While the tour players are battling to make the top 125 on the money list, I'm fighting for something much more difficult to attain: the 2001 Golf Nut of the Year award. I've been a member of the Golf Nuts Society since the late 1980s and have never been Top Nut, although I came close in 1989, when I finished behind Michael Jordan, who edged me out by building a six-hole putting green in his basement. (No fair! I don't have a basement.) This year, however, I think I've got a shot. With 2� months left in the season, I'm in second place. So far I've received points for having played golf at night at every course on California's Monterey Peninsula, for quitting my job as the manager of the peninsula's chamber of commerce to become a caddie at Pebble Beach, and for hitting a shot in all six states in New England in a single day.
My biggest claim to fame—in the eyes of the 2,800-member Golf Nuts Society, anyway—is the care and nurturing I've given Arnie, as I call a divot made by Arnold Palmer more than two years ago at Pebble Beach. I took possession of Arnie in June 1999, when I had the honor of caddying for the King. After he stiffed a 146-yard seven-iron shot on the 18th hole, I stuffed his divot into my pocket, brought it home and replanted it.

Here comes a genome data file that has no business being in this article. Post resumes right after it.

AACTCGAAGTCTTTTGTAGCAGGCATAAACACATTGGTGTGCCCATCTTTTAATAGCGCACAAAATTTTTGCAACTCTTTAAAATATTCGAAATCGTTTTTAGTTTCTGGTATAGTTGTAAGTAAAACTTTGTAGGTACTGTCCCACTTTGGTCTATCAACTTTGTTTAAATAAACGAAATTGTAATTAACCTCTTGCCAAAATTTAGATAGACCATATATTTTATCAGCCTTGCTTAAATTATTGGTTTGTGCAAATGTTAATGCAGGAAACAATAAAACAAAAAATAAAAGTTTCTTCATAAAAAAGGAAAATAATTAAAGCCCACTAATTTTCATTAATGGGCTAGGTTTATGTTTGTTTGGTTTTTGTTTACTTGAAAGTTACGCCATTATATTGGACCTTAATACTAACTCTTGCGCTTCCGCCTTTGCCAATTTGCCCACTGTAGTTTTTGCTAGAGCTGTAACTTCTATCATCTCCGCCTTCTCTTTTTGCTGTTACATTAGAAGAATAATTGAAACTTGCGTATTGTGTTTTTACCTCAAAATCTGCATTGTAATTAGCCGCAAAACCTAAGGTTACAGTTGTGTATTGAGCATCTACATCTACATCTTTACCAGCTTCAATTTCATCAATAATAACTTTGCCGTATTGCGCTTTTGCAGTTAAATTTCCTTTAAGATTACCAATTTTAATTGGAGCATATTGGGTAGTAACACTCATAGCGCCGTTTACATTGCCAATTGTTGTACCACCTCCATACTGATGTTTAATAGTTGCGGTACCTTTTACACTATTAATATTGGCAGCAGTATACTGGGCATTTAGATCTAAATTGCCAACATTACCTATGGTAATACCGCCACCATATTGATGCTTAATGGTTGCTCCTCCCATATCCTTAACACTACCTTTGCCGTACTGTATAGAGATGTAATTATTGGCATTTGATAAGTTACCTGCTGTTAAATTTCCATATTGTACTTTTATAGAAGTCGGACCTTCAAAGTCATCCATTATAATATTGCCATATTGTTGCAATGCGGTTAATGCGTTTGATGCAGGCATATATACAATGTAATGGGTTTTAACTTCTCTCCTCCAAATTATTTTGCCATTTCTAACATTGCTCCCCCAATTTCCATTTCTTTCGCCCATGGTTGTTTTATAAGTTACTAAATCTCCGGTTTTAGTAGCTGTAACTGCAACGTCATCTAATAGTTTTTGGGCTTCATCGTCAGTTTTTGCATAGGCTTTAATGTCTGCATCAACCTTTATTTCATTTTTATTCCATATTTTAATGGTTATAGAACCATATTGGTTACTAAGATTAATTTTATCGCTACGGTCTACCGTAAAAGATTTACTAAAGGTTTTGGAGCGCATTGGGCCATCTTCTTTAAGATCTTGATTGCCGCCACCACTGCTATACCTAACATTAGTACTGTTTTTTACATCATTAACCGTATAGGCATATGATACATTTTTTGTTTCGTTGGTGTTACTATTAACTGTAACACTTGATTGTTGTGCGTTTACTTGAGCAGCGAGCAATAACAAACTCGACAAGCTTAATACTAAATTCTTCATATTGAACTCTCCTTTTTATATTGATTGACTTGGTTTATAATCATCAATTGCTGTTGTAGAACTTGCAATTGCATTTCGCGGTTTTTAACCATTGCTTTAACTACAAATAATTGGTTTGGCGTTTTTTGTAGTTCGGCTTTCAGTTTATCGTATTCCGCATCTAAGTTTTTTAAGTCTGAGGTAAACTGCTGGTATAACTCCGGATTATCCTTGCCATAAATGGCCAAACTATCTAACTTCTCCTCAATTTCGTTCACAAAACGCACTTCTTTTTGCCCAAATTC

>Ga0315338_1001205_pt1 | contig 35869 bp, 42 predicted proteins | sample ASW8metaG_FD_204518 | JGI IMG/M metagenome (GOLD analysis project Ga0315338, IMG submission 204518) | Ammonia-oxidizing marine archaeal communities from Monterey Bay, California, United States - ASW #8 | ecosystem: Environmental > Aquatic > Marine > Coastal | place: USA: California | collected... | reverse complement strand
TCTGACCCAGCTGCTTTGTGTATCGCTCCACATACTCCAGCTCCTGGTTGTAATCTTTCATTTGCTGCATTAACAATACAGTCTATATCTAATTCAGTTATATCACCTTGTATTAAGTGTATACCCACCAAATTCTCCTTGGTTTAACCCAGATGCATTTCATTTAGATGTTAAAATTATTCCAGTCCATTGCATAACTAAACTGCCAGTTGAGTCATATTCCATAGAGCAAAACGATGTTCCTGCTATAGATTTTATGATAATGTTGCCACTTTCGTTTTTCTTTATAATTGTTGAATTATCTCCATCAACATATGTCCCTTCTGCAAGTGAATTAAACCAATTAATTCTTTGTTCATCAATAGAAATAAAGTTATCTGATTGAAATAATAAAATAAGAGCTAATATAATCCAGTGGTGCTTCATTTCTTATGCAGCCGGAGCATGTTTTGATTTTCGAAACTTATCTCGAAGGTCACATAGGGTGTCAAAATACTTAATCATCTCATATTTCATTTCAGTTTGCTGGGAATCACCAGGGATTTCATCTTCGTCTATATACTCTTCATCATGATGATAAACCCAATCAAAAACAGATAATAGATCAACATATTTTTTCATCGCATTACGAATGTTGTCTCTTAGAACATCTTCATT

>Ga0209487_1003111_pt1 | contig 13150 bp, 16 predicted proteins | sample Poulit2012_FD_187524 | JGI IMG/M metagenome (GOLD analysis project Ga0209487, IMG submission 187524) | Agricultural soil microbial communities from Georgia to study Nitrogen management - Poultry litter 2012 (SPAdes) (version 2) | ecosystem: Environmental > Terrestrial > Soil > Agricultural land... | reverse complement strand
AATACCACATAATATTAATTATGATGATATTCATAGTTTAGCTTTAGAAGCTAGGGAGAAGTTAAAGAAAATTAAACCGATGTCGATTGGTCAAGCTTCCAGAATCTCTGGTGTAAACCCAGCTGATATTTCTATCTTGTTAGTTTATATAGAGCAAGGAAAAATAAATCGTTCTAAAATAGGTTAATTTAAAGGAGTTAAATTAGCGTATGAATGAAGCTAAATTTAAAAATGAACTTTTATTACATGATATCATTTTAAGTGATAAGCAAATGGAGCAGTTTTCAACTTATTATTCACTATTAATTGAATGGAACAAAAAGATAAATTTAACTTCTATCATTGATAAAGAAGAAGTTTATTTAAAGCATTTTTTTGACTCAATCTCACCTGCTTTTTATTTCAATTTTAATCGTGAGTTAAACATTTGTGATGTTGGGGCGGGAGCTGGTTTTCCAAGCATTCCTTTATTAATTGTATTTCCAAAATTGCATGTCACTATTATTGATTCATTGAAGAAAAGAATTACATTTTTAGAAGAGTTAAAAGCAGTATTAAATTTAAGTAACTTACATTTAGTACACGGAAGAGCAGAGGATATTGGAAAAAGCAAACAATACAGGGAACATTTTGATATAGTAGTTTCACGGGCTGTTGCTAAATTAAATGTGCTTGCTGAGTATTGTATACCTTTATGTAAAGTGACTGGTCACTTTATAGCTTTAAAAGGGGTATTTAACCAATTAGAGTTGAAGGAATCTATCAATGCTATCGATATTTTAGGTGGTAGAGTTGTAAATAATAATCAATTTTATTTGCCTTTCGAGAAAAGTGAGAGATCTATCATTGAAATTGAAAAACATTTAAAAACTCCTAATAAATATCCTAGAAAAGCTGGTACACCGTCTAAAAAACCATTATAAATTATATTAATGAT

I'm very protective of Arnie. I move him daily from my living room, which gets morning sun, to a ledge in my home office that gets afternoon light. I also water him every day, feed him Miracle-Gro and trim him with my mustache clippers. When it's cloudy in Monterey, I drive Arnie five miles to Carmel Valley to get some sun while I hit balls at a range.
I'm not simply riding Arnie's coattails, though. I've also written You Play the Blues, I'll Hum Along, a collection of short stories about caddying at Pebble Beach. The Pacific Repertory Theatre in Carmel is thinking about turning my prose into a play. That would surely put me over the top in the race for Golf Nut of the Year.